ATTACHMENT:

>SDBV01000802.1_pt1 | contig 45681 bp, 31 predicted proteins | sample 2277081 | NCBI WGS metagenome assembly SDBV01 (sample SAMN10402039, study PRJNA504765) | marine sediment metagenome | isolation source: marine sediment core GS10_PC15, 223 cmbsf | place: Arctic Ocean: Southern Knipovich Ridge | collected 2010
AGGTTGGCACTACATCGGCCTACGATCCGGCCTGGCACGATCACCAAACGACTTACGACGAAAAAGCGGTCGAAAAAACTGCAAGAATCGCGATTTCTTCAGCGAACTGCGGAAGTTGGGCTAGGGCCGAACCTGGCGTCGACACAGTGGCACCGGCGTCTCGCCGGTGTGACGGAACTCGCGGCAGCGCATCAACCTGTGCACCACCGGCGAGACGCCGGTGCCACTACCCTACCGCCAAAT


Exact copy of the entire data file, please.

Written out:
>SDBV01000802.1_pt1 | contig 45681 bp, 31 predicted proteins | sample 2277081 | NCBI WGS metagenome assembly SDBV01 (sample SAMN10402039, study PRJNA504765) | marine sediment metagenome | isolation source: marine sediment core GS10_PC15, 223 cmbsf | place: Arctic Ocean: Southern Knipovich Ridge | collected 2010
AGGTTGGCACTACATCGGCCTACGATCCGGCCTGGCACGATCACCAAACGACTTACGACGAAAAAGCGGTCGAAAAAACTGCAAGAATCGCGATTTCTTCAGCGAACTGCGGAAGTTGGGCTAGGGCCGAACCTGGCGTCGACACAGTGGCACCGGCGTCTCGCCGGTGTGACGGAACTCGCGGCAGCGCATCAACCTGTGCACCACCGGCGAGACGCCGGTGCCACTACCCTACCGCCAAAT